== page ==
Titles for works of fiction often cause authors a lot of soul-searching. Ideally, we want to give potential readers clues about content, theme, style, and storyline. Not easy in anything from one to, say, a dozen words. Of course, the best titles are revealed as obvious choices once a book’s been read, so this series is largely for those who’ve yet to read the books featured here.
I struggled with the title for my first published novel. The major theme of the story is the effect of corruption on innocence. But I also wanted to explore how good and evil react with each other, how easy it is for outside observers to completely misjudge the character and actions of an individual. And I wanted to dive into the vexed questions of how religion is perceived as a guide to goodness and how faith can have such a devastating hold on certain people.
My first attempt at a novel was a thriller written on lined paper, using a fountain pen. I’d begun that work with a thorough plot, written down. After writing 75,000 words, following my plot, I re-read the piece and was appalled at the poor quality of storytelling. I threw the whole sheaf into the bin, long before we understood the benefits of paper recycling!
I realised I needed a different approach and ventured into the mysterious world of the pantster. For those unfamiliar with the term, it refers to a type of creative ‘writing by the seat of your pants’. In other words, it’s the construction of a story without a plot to follow. I began this story with my characters, a habit I’ve continued with all my subsequent novels.
For ‘Breaking Faith’ I needed a male protagonist who could be viewed ambiguously – some would see him as a bad man, others as a man trying to be good. I also needed a young, innocent woman, raised in the tradition of faith, which was the first name I gave her. She was the child of a man who professed his love of Christianity, and I made her the eldest of three girls, with the other two inevitably named Hope and Charity. Hope was a metaphor for wishful thinking, in that she was really no more than a lump of insensible flesh; a baby born with no functioning brain but maturing to adulthood without purpose. Charity was a metaphor for hypocrisy; a wildly sexual being whose life was entirely devoted to hedonism that made her seem generous with her body when she was simply gaining as much personal pleasure as possible.
Faith, of course, was the conflicted character who would most grow with the story. Her interaction with the male protagonist, Leigh, and their developing relationship creating changes in both, would form the bulk of the story. Her appalling father, a bully and hypocrite, had raised her to believe in the Bible, refusing her proper schooling and keeping her at home, ostensibly safe from corruption, but really so she could act as domestic slave to him and unpaid carer for her vegetative sister, Hope. Her education at the start of the story rested entirely on the Bible, a book of prayer and service invented by her father, a dictionary with certain words blacked out, and a one volume encyclopaedia with similar modifications. She had no access to radio or TV.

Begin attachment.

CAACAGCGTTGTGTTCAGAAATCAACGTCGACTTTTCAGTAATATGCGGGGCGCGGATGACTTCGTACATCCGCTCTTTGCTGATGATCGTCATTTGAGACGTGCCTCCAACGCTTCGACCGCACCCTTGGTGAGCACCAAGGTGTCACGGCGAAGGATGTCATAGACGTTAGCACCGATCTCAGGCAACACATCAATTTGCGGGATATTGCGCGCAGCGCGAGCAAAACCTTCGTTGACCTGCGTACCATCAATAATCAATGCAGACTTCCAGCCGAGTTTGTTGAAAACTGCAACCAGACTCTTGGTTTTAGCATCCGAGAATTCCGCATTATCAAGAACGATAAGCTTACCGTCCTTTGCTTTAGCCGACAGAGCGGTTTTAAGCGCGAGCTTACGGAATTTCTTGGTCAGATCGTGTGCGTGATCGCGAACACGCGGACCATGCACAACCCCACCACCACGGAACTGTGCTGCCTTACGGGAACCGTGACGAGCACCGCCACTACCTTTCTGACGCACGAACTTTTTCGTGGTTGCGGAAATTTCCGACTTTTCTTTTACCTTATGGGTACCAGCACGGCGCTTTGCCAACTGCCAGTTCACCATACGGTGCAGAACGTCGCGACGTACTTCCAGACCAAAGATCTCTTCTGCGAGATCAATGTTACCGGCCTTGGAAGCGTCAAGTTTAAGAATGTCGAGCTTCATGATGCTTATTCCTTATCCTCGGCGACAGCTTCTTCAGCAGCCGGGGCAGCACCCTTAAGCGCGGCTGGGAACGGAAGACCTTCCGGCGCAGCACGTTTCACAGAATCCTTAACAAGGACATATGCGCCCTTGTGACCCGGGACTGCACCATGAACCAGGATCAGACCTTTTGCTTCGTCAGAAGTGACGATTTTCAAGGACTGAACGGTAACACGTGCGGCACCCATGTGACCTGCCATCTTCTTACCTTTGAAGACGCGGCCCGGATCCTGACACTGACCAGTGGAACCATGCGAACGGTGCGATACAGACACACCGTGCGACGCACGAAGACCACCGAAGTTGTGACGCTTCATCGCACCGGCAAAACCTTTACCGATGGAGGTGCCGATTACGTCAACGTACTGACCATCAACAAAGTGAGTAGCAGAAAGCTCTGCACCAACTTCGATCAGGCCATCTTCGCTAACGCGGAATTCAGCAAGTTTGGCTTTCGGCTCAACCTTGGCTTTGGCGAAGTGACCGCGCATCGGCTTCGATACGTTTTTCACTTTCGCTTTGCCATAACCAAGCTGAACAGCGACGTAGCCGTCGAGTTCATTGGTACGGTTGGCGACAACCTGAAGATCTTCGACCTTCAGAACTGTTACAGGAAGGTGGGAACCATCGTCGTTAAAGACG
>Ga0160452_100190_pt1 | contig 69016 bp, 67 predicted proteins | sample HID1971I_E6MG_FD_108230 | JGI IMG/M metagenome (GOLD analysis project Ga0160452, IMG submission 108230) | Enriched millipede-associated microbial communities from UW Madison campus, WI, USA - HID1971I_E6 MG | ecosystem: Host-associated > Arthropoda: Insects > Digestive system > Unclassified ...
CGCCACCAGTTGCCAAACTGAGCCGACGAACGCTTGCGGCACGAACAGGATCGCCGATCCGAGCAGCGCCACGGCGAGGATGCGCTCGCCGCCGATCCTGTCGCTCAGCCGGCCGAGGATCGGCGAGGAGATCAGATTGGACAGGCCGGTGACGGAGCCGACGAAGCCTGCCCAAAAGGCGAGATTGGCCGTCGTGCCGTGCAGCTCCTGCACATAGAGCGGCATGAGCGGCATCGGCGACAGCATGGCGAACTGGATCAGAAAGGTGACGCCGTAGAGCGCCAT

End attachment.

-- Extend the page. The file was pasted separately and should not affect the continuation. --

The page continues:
Leigh, the local glamour photographer considered the most eligible bachelor in the region, would be the accidental catalyst, growing her from obedient servant to rounded and loving independent companion, as she would, in turn, change his superficial and mostly hedonistic lifestyle into something more meaningful. Other characters would include a misogynist darkroom assistant, photographic models, businessmen, an unknown mother and father, a housekeeper and a gardener, and an old man with a troubling secret. I set the story in 1976, a year of heat and drought, in the natural beauty of the Yorkshire Dales National Park, a place I’ve loved as a walker, and where I once lived for a while.
So, to the title: I wanted something short, something to indicate conflict for the main character but containing an element of ambiguity relating to her religious background. In the end, ‘Breaking Faith’ seemed the obvious choice. To become a whole human being, she would have to be ‘broken’ first. And her faith must be brought into question. The mistake I made with this first published novel was a failure to check out the title on Amazon (at the time, Goodreads, the obvious go-to site for book titles, didn’t exist). I only discovered after publication through a company called YouWriteOn.com, backed by the English Arts Council, there were very many books published under the same title, a lot of them entirely devoted to the Christian faith! Part of the charitable deal with the publisher was the offer of a book cover if the writer felt unable to supply one. I assumed they’d read the book and supply a suitable cover. I present that cover below, and think you’ll agree it has a very ‘religious’ appearance, which is why I then designed my own cover, as seen at the top of this post.
So, that’s the story of how my mystery romance became titled ‘Breaking Faith’. If you haven’t read it, please consider it. You’ll find conflict, love, bigotry, tension, some erotic content (all relevant to the story), jealousy, threat, some violence, courage, hatred, romance, and much more. You can read a little more about the book here. Enjoy!